In 2008, an Indian author (“proper Indian”, not just Indian-origin) won the Booker Prize. Usually, this prestigious international literary award comes with an exaggerated sense of adulation. Not so, for Aravind Adiga’s The White Tiger. In reviews, essays and the quiet, supercilious conversations at the parties of English-speaking India, the story about a driver who kills, cheats and steals his way to a better life was subtly denigrated. Its artificiality, its lack of literary merit and even the act of trying to write in English, in the first person, of the invisible “servants” who subsidise our comforts – there were a plethora of reasons to hate the book, in accents that pronounce consonants with the lightest of emphasis.
But at least one of the reasons that “people like us” found The White Tiger so uncomfortable was this: Despite the veneer of modernity, sophistication and the liberal conceit of “global citizenship”, Adiga’s book held up a mirror to the truth we dare not truly acknowledge. We are, so many of us, exploiters.
On August 21, the Noida police arrested Bhavya Roy for misbehaving with a security guard at the gate of the luxury condominium where she resides. In a video of the incident, she can be seen threatening him and some other guards with violence, shoving them, saying she will castrate them and making slurs against people from a particular state. Her sleeves are rolled up, her demeanour dangerously aggressive. Behind this confidence is a simple truth, which Ms Roy – like so many of us – likely knows instinctively, even if she cannot justify it intellectually: The system and society provide an impunity that allows the sort of unforgivable behaviour that would never be deployed against people who are considered social equals.
On the same day Roy’s video went viral, traffic in large parts of Noida was at a standstill. About 4,000 police personnel were reportedly deployed in the area because thousands of people from the Tyagi community – with support from the RSS-backed Bharatiya Kisan Union — held a Mahapanchayat in support of Shrikant Tyagi. Tyagi was arrested earlier this month for misbehaving with a woman in his Noida condominium. His actions, too, were caught on video.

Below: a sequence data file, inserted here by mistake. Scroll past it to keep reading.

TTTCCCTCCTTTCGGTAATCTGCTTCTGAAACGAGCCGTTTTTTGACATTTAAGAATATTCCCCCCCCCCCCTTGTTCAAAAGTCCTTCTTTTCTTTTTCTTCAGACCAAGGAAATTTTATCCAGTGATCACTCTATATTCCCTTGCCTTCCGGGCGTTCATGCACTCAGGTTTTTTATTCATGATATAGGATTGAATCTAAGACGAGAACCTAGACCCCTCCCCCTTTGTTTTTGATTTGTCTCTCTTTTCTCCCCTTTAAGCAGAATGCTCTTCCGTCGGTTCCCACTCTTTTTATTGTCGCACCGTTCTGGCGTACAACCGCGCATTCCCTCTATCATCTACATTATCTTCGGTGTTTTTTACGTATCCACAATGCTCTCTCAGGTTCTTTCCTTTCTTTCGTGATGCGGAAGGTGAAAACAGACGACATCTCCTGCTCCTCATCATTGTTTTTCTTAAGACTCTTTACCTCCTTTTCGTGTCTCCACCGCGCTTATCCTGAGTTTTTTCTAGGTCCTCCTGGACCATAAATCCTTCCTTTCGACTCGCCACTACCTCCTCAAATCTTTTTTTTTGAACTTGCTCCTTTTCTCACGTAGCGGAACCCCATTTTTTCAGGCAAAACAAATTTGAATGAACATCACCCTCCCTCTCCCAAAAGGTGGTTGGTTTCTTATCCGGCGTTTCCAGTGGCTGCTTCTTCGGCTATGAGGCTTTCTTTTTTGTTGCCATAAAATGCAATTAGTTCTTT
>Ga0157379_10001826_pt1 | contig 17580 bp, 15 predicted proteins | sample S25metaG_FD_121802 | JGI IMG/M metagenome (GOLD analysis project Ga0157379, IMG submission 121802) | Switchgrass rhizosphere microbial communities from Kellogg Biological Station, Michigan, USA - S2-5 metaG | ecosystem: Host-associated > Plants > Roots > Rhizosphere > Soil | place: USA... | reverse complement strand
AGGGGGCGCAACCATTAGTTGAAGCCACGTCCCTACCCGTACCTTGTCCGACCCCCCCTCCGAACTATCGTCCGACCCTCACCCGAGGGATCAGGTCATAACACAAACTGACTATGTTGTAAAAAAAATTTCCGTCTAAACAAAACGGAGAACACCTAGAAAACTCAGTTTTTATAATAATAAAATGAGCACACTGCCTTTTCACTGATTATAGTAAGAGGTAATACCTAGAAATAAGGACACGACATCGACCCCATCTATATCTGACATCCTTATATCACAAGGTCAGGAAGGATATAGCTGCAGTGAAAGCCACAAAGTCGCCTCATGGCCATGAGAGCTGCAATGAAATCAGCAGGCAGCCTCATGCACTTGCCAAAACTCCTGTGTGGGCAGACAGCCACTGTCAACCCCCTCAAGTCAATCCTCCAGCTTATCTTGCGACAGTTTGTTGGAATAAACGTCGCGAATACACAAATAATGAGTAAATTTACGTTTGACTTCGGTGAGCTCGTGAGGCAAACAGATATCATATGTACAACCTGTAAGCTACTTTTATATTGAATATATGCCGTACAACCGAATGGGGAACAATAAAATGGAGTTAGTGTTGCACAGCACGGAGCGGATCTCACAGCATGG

What is apparent in both cases is the use of humiliation as a tool against people considered “lessers” and its seeming acceptability. The threats and abuse both Tyagi and Roy are seen hurling at their victims – all of which are too offensive to print – are of the same order as heard across casteist and misogynistic conversations all over North India.
What these incidents highlight, once again, is that a feudal sense of entitlement continues to be the defining characteristic of Indian society. The resident of a group housing society, with her upper-middle-class job and foreign holidays, polices the boundaries of her privilege with as much force as the villainous Brahmin in Satyajit Ray’s Sadgati. The qualitative difference between the casual sense of superiority of the past and now, of urban India and “civilisational Bharat” though, is an enhanced fear.
This is the same fear that Adiga’s novel taps into: One day, the underpaid and unrespected driver, maid, security guard, nanny or cook will get fed up with the people and system that exploits them. And they will take their due. This fear surrounds us, even if it is not often articulated. It is because of this fear that the condominium and the bungalow need round-the-clock security, high walls and concertina wire.
The security guard can hope to become a supervisor, and his daughter can be an academic. With urban life increasingly becoming the norm and aspiration becoming widespread, there is less deference from the working classes. It is only, increasingly, through force and abuse that a working person can now be shown their “aukat”. Political power and bullying (as in Tyagi’s case, whose community is an important vote-bank for the BJP in UP) and exhortations to “harmonious” varna society from the powers that be may make it seem like the clock is turning back. The videos of abuse and exploitation can make one feel despondent about the regressive tendencies in Indian society. But that isn’t the whole, or even the larger, story.